Specifications of Ford Mustang VI (facelift 2017) Shelby GT500 V8 (760 HP) Automatic
General characteristics of Ford Mustang VI (facelift 2017) Shelby GT500 V8 (760 HP) Automatic
At the heart of the beast is a 5.2-liter V8 with a 2.65-liter roots-type Eaton supercharger generating a whopping 760 horsepower and 625 lb-ft of torque. For the first time ever, power is sent to the rear wheels through a seven-speed Tremec dual-clutch rather than a traditional automatic or manual. This decision is bound to anger some purists but the result is a 0-60 mph time of just 3.3 seconds and a sub-11-second quarter-mile time. Ford also says this new GT500 has broken the Shelby record for 0-100-0-mph with a time of 10.6 seconds.
The DCT is capable of shifting gears in just 80 milliseconds (in sport mode), which is faster than any human could do rowing their own gears. Hearing a Mustang shift this quickly is a new experience, as manual shifts produce a much different sound profile when accelerating. As an obvious side effect of having 760 hp, the GT500 drinks fuel at a rate of 12/18/14 mpg city/highway/combined.
Be it on the road, drag strip, or race track, the 2020 GT500 is the most capable Mustang Ford has ever built. Our day began with hustling the GT500 on the mountain roads outside of Las Vegas. Here, the GT500 demonstrated its competency at taming the animal living under the hood. 760 horsepower seems like an excessive amount for street driving but the excellent traction control and DCT kept us from any Cars & Coffee-style embarrassment. The GT500 possesses European finesse and as a result, never felt scary or stressful out on the public highway. To be honest, having a manual may have been overwhelming to manage so much power.
Despite the dizzying display of speed, the GT500 is no less comfortable out on the road than a run-of-the-mill Mustang GT with the Performance Package. The MangeRide suspension soaks up the bumps well and even with the aggressive Michelin Pilot Sport Cup Sport 2 (which are typically pretty loud), it's easy to have a conversation with your passenger at highway speeds.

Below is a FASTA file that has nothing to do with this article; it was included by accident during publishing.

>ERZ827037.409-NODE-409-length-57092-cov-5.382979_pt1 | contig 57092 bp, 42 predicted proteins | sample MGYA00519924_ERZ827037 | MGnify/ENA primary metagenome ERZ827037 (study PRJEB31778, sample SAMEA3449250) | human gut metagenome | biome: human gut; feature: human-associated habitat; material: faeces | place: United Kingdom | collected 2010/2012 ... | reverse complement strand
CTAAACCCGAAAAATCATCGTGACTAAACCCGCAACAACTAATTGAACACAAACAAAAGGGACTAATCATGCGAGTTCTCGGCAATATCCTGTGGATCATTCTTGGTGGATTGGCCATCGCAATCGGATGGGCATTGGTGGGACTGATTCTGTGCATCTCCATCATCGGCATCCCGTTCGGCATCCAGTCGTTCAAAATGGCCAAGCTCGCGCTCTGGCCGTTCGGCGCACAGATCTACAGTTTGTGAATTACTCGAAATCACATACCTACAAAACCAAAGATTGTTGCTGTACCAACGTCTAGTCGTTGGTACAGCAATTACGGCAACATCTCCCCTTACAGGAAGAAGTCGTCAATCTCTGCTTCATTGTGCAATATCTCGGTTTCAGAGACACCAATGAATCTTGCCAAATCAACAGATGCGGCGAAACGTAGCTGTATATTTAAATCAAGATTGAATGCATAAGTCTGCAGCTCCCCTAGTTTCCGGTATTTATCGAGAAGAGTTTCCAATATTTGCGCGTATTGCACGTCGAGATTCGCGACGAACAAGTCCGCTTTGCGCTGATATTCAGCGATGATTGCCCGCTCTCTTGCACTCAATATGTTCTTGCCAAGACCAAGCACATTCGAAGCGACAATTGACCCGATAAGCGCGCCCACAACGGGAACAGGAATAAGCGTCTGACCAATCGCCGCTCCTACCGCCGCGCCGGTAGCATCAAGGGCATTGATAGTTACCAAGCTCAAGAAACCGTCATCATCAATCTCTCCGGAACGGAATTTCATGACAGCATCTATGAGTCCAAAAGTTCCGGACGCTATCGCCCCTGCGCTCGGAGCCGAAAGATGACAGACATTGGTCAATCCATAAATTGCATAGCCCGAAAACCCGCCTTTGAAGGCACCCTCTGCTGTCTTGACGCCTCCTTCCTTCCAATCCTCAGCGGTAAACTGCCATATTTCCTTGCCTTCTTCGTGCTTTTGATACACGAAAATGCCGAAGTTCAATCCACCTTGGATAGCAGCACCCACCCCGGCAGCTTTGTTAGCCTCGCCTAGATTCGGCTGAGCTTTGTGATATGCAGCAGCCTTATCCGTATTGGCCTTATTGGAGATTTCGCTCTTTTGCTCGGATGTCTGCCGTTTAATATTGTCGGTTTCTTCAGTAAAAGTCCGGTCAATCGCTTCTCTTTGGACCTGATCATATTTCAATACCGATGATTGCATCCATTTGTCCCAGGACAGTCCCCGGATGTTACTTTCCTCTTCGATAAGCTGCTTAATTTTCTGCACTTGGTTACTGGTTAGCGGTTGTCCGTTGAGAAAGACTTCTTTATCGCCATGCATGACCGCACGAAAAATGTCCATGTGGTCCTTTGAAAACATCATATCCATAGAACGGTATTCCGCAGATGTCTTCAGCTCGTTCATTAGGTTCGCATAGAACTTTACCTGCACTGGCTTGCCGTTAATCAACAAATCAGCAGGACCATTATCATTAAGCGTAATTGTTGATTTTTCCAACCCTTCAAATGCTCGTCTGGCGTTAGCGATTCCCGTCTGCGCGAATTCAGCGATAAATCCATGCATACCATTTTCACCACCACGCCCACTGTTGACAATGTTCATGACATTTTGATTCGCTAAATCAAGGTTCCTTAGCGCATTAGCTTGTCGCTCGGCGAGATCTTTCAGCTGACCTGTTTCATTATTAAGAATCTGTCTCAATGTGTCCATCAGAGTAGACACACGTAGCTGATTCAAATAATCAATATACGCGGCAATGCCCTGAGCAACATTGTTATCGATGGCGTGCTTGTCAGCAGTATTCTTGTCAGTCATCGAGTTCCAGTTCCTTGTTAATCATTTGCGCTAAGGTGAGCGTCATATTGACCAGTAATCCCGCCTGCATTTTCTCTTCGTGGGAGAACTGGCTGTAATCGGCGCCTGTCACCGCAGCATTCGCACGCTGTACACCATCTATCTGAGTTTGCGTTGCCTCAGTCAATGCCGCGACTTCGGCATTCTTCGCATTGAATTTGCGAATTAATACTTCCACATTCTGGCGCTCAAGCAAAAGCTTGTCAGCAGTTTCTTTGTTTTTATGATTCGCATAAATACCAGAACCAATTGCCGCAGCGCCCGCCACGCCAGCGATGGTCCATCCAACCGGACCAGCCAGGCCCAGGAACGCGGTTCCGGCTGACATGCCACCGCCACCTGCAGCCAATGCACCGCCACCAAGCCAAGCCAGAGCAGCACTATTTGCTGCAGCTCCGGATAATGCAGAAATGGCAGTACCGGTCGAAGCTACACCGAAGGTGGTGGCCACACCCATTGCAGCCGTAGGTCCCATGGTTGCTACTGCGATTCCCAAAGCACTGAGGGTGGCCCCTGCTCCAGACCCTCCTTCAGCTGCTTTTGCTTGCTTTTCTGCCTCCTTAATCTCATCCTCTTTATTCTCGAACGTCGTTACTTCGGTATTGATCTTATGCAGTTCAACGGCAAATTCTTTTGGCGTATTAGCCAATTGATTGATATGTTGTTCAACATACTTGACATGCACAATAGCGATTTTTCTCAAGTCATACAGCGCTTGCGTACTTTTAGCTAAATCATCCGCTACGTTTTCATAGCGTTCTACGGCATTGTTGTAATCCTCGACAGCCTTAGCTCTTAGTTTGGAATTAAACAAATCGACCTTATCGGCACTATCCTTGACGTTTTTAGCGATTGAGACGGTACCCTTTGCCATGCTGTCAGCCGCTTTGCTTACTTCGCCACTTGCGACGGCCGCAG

On the drag strip, the DCT showed its greatest advantage. It's so quick, even an inexperienced driver can set a blistering quarter-mile time. We had the chance to run the GT500 three times with launch control set to 1,600 rpm and our best was 11.304 seconds at 127.39 mph. However, we also witnessed a couple of runs in the high tens. To help warm up the rear tires, the GT500 also offers Ford's excellent line-lock feature.
The GT500 impressed out on the road and on the drag strip but much to the surprise of any European sports car fan reading this, the track is where it shined brightest. Here, the car's impressive downforce kept it glued to the road like burnt cheese on the bottom of a frying pan. Despite our best efforts to unstick the car with a boot of throttle, the traction control managed the power perfectly without feeling intrusive. Even now, we can't figure out how 760 horsepower going to the rear wheels mid-corner wasn't enough to break the rear wheels loose. Ford has worked some magic with this car.
Arguably the most impressive piece of the driving experience is the brakes. Massive 16.53-inch front rotors (the biggest on any production coupe) pair with six-piston Brembo brakes to slow the car down like it just crashed into an invisible wall. Braking can often be the scariest moment on the track for an inexperienced driver but the GT500 stoppers are among the best we've ever tested.
Likewise, the Tremec DCT was rapid, rattling off shifts exactly when we wanted them with no need to take manual control with the paddles. We were skeptical of Ford's decision to not offer a manual but after driving the car on the track, we didn't miss the third pedal. Ford says it calibrated the steering differently on the GT500 but it still felt like the lone weak point to us. It's not bad, per se, but we'd happily trade the three steering modes for just one steering setting with more feedback. This is one area where the Camaro still has the Mustang beat.